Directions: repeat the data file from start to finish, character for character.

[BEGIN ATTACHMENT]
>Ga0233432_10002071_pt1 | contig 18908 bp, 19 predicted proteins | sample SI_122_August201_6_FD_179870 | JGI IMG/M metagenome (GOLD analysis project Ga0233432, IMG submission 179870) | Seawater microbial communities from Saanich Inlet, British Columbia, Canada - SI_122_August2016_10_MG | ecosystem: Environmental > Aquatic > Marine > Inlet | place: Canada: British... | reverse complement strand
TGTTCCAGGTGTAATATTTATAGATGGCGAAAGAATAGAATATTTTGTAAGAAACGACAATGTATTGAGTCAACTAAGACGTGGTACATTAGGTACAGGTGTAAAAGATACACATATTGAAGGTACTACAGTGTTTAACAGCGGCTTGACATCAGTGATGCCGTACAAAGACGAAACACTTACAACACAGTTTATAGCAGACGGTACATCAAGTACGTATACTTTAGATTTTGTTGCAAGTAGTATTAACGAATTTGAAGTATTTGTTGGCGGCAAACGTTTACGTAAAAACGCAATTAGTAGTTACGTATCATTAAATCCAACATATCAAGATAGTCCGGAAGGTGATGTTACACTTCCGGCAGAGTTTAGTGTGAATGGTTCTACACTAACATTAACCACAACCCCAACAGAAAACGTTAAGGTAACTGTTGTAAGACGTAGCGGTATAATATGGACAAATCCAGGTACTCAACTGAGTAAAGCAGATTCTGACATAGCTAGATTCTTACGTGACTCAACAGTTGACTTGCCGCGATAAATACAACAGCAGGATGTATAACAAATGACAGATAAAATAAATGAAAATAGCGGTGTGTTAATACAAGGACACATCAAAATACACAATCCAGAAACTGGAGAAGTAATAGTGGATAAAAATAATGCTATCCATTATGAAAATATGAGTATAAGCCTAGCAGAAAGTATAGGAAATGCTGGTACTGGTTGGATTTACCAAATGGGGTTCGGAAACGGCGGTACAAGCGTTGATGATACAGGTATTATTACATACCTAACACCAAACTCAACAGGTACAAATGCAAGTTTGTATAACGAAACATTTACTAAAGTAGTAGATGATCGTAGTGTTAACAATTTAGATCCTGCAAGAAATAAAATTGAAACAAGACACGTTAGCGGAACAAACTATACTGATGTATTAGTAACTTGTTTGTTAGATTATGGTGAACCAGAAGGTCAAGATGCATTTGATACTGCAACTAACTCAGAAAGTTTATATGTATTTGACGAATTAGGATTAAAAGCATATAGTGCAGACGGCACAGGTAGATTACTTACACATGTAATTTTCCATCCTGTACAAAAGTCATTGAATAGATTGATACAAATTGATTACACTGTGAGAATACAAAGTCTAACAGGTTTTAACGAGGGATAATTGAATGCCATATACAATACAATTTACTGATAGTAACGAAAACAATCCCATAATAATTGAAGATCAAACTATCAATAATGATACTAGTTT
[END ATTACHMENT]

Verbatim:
>Ga0233432_10002071_pt1 | contig 18908 bp, 19 predicted proteins | sample SI_122_August201_6_FD_179870 | JGI IMG/M metagenome (GOLD analysis project Ga0233432, IMG submission 179870) | Seawater microbial communities from Saanich Inlet, British Columbia, Canada - SI_122_August2016_10_MG | ecosystem: Environmental > Aquatic > Marine > Inlet | place: Canada: British... | reverse complement strand
TGTTCCAGGTGTAATATTTATAGATGGCGAAAGAATAGAATATTTTGTAAGAAACGACAATGTATTGAGTCAACTAAGACGTGGTACATTAGGTACAGGTGTAAAAGATACACATATTGAAGGTACTACAGTGTTTAACAGCGGCTTGACATCAGTGATGCCGTACAAAGACGAAACACTTACAACACAGTTTATAGCAGACGGTACATCAAGTACGTATACTTTAGATTTTGTTGCAAGTAGTATTAACGAATTTGAAGTATTTGTTGGCGGCAAACGTTTACGTAAAAACGCAATTAGTAGTTACGTATCATTAAATCCAACATATCAAGATAGTCCGGAAGGTGATGTTACACTTCCGGCAGAGTTTAGTGTGAATGGTTCTACACTAACATTAACCACAACCCCAACAGAAAACGTTAAGGTAACTGTTGTAAGACGTAGCGGTATAATATGGACAAATCCAGGTACTCAACTGAGTAAAGCAGATTCTGACATAGCTAGATTCTTACGTGACTCAACAGTTGACTTGCCGCGATAAATACAACAGCAGGATGTATAACAAATGACAGATAAAATAAATGAAAATAGCGGTGTGTTAATACAAGGACACATCAAAATACACAATCCAGAAACTGGAGAAGTAATAGTGGATAAAAATAATGCTATCCATTATGAAAATATGAGTATAAGCCTAGCAGAAAGTATAGGAAATGCTGGTACTGGTTGGATTTACCAAATGGGGTTCGGAAACGGCGGTACAAGCGTTGATGATACAGGTATTATTACATACCTAACACCAAACTCAACAGGTACAAATGCAAGTTTGTATAACGAAACATTTACTAAAGTAGTAGATGATCGTAGTGTTAACAATTTAGATCCTGCAAGAAATAAAATTGAAACAAGACACGTTAGCGGAACAAACTATACTGATGTATTAGTAACTTGTTTGTTAGATTATGGTGAACCAGAAGGTCAAGATGCATTTGATACTGCAACTAACTCAGAAAGTTTATATGTATTTGACGAATTAGGATTAAAAGCATATAGTGCAGACGGCACAGGTAGATTACTTACACATGTAATTTTCCATCCTGTACAAAAGTCATTGAATAGATTGATACAAATTGATTACACTGTGAGAATACAAAGTCTAACAGGTTTTAACGAGGGATAATTGAATGCCATATACAATACAATTTACTGATAGTAACGAAAACAATCCCATAATAATTGAAGATCAAACTATCAATAATGATACTAGTTT